I sat on the couch, leafing through a cookbook looking for Thanksgiving desserts, watching the news. M sat curled next to me, watching news from Paris, and the announcement from Colorado’s governor that we would accept Syrian refugees. M, of course, wanted to know what that meant. “It means that we’ll take people and help them if they’re running away from ISIS.”
“Good,” replied M. “They should have someplace to go.”
They should. I’m happy to hear my state will take them in. I’ve been thinking about it ever since. Me, safe at home with my family, trying to decide on a cheesecake, and these incredible groups of people fleeing from monsters, not knowing where they’re going or what they’ll find when they get there, just wanting to save themselves and their families. It’s easy enough to think of what I’d do in that situation, and how far I’d go to protect my daughters. I’d do anything. I think about how many parents are thinking the same thing.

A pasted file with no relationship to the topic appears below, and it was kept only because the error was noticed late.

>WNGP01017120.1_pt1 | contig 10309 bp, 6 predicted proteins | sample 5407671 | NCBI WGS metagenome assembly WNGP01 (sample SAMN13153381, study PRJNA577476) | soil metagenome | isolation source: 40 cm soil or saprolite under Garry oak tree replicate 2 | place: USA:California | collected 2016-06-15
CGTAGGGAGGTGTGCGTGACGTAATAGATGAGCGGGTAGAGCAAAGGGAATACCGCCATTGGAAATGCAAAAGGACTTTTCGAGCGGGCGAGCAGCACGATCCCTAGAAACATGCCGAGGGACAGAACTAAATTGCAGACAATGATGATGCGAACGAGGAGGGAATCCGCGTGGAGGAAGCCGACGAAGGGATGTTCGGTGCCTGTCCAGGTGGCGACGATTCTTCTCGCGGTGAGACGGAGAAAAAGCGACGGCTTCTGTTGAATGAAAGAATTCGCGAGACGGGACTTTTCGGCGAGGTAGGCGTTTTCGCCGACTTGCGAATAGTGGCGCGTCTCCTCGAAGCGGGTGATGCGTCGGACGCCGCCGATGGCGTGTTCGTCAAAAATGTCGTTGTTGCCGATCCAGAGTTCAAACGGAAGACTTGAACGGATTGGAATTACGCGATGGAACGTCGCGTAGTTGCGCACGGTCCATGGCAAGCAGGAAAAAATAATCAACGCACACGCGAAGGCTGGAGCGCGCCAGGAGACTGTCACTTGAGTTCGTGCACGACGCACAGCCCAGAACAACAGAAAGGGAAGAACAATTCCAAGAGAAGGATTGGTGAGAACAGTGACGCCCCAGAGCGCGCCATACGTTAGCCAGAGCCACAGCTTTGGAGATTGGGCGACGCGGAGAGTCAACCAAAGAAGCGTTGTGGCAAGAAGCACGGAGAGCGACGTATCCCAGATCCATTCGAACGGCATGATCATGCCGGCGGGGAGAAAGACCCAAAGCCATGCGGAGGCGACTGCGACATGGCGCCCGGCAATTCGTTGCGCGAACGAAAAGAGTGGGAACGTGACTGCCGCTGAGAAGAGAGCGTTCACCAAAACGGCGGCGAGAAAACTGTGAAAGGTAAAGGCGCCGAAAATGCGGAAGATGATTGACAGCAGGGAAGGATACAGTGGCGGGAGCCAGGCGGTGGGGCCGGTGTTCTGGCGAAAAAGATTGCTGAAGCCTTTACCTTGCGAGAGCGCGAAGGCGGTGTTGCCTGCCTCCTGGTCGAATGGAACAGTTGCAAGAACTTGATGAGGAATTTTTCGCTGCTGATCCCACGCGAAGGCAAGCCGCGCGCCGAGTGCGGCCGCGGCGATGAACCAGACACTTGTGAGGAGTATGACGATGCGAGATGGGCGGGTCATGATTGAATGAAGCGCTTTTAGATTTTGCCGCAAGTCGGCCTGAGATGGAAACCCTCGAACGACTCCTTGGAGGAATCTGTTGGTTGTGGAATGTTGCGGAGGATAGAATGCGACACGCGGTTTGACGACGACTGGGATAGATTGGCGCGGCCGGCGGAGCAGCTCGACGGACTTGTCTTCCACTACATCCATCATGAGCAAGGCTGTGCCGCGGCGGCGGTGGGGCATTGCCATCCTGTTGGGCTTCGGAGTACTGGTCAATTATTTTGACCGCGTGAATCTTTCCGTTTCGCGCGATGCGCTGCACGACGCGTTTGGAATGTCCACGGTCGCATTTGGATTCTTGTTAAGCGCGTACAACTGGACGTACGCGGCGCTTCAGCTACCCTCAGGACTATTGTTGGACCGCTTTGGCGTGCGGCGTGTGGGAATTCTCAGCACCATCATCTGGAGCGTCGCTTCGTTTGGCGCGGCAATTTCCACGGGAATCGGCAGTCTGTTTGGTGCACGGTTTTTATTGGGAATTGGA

It’s easy to get scared. It’s easy to see people as “other.” But they’re not. They’ve done nothing to deserve fear or violence. I haven’t done anything that makes me entitled to my security–it’s luck. I was lucky to be born in a safe place that recognizes my rights. I was lucky to be born with resources and education. Lucky to be able to put my daughters to bed at night and not worry about bombs coming through their windows. It’s luck. Not skill, not intelligence, not religion, not my skin. Luck. In the face of terrorism, luck can run out in an instant.
I’ve met refugees who touched my life in the course of a few minutes. I’ve met them from Iraq, Vietnam, Laos, Africa, and Thailand. I met an incredible one from Afghanistan–please, read his story here. It’s his face I see in the faces of Syrian refugees. I see the face of a man who risked his life merely to survive, and was grateful every day for the relief he was given. A man who didn’t want to take anything from his benefactors–he just wanted to live. I see a kind, intelligent man who might have been mistaken for Taliban–who we might have feared. I see the faces of my gentle Muslim friends who want nothing more than to raise their families in peace.
Here’s an article about how people felt about the Jewish refugees at the beginning of World War II. We honor people now who housed those refugees and saved them from Nazis. We make movies about them and read their tales to our children. What will we do now? Are we willing to take the chance and do the right thing?